Last week, my old friend and Boston’s hardest-working soprano Shannon Rose McAuliffe JetBlew into Tinseltown to lend her trained larynx to the digital wax of the All Ages Record (still as yet unnamed). Since the rest of the album will be performed by a bunch of “far out” ne’er-do-well rock and rollers on the hep “mod scene,” having a true classical musician on board adds a whole different dimension to the project that I could only otherwise dream of. It’s been a long time since I crapped out a Bach Invention at the West Tisbury Congregational Church. On one track, her voice serves as the counterpoint to that of coquettish crooner and known oaf Sean George, whom I’ve been writing and performing music with since before iPods.* His barrel-chested bellow contrasted with her lilting melisma is just a delight, if I do say. This record will have everything: insistent groove, cerebral weirdness, electric disco, folky-dolky sensibility, operatic moments, tender balladry.

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On the gluttonous maw of Martha’s Vineyard roads

My folks, of the hippie stardust that landed on the deer-ticked dunes of Martha’s Vineyard in the 1960s and 70s, have lived down the same driveway in Aquinnah for the entirety of their five decades there. Locust Lane was a notoriously treacherous gash of gravel and sand that crept through the forest towards Pancake Hollow that down the years had swallowed buggies, pickups, and UPS trucks whole. Its prominent center hump, steep grades, loose stones, and tendency to flood which turned it into a bayou in summer and a solid glacier in winter meant it was only reliably passable by high-set 4×4, Subaru, or toboggan. All others were at their own peril. They always said it kept the Jehovah’s Witnesses away if nothing else.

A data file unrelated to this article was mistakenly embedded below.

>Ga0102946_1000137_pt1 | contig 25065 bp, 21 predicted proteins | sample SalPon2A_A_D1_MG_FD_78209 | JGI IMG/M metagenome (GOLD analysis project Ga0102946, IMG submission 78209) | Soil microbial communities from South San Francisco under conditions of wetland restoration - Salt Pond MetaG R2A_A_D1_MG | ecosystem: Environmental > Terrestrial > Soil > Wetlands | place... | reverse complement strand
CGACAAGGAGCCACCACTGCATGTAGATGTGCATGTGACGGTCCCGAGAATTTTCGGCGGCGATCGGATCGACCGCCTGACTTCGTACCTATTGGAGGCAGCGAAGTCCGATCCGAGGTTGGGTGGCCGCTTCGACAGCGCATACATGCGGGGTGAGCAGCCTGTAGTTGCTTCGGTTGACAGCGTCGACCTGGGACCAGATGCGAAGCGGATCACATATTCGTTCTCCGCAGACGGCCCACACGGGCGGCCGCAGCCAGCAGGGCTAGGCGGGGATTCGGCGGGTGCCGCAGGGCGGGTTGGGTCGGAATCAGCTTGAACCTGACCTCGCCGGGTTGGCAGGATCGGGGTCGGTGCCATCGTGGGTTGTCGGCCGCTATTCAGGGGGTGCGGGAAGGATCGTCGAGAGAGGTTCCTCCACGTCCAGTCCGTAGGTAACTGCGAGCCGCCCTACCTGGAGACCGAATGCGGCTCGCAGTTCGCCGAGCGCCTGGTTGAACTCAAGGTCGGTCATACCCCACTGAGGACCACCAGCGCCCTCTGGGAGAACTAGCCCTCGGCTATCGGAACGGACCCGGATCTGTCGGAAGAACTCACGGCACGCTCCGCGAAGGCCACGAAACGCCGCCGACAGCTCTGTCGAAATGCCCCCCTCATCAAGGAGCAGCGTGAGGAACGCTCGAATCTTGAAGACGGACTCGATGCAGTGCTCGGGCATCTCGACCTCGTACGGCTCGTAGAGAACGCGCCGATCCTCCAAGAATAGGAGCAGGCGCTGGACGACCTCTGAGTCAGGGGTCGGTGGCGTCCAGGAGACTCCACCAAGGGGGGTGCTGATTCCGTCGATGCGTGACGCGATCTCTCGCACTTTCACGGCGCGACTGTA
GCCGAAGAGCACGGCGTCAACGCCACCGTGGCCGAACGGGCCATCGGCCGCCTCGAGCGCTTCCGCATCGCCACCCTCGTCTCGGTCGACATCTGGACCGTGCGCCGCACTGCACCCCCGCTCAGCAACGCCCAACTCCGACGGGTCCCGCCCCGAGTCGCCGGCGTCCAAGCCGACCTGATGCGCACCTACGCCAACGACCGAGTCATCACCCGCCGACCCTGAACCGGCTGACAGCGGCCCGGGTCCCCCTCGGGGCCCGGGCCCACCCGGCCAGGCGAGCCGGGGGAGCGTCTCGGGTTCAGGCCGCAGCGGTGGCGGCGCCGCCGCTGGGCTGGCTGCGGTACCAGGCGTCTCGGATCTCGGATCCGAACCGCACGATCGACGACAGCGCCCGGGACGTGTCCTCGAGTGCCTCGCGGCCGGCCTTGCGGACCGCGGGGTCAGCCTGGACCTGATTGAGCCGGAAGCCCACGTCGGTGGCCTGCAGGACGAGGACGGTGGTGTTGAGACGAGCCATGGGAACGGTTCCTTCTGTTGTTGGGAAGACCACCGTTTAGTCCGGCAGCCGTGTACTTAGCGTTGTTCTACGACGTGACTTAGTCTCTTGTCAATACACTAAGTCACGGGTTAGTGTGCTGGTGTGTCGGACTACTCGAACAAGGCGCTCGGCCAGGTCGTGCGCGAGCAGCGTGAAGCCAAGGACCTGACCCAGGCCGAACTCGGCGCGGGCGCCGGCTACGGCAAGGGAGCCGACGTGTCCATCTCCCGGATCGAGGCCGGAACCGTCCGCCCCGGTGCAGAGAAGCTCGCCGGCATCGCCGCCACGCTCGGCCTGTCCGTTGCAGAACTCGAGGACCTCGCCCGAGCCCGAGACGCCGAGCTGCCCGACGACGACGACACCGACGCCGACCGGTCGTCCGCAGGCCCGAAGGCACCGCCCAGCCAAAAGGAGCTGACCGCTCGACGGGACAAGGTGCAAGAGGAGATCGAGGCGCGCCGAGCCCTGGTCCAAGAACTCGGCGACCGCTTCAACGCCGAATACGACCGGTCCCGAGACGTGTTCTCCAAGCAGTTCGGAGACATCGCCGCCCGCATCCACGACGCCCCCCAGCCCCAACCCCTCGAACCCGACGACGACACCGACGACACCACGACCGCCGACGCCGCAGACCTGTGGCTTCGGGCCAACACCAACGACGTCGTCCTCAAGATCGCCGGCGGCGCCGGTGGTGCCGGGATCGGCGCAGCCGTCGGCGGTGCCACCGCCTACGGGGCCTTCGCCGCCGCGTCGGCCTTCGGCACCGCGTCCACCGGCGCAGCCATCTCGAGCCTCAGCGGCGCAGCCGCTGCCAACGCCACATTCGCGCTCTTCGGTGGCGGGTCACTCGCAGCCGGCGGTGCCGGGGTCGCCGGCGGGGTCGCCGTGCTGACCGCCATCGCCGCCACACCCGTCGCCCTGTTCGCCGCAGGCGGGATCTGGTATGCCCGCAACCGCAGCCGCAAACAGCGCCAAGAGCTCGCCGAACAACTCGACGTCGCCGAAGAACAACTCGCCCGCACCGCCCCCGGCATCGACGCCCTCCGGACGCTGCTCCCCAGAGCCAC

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The tragedy of the old organ, or: My well-intentioned waltz into abject gooberdom

I’m not on the same level as some of the true nutcases, staked out in grayed huts up the far Rural Routes of Minnesota or another Jello salad state. They laze about the internet, their forum signatures sagging under the weight of the dusty Orpheus Leslies and melted Hammond L-102s and forgotten Ensoniq this-and-thats that have drifted across their transoms over the past several eons. These are the real goobers. The junkies, the aficionados. The men who drive the same supercharged Buick Park Avenues they bought new in 1995, who also have barns full of IH Travelalls, Wisconsin skid-steer engines and AM broadcast transmitters from before the War. The American Pickers-type folks. I have always wanted to be this type of person, even though space, finance and good sense conspire against it.

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A treatise from within the clouds: Aboard Cape Air

From an October 2016 Facebook post

Flying Cape Air is, against its mainstream adversaries or, shudder, the bus, a rare treat. A treat, though, for refined tastes. Single-malt, small-batch, all that nonsense. In an era when even a modern jetliner can seem outdated, a piston-powered plane with only one pilot and where your weight dictates your seat is positively Rococo. A Brough-Superior versus a Kawasaki. Rudolph Valentino versus James Franco.

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Make America Super Again

Folks get the wrong idea about me. Because my online dating profiles usually contained the 1968 Kinks lyric “I’m the last of the good old-fashioned steam-powered trains,” and I tend to surround myself with machinery old enough to collect Social Security, and I pronounce “#” as “pound,” I must be a certifiable codger, a stone-assed Conservative, bemoaning the curse of being born in le wrong generation, who would tell children to vacate his tract of grass-covered land if children had any desire to trespass upon a yard full of squirrel-nibbled oranges and stray cats.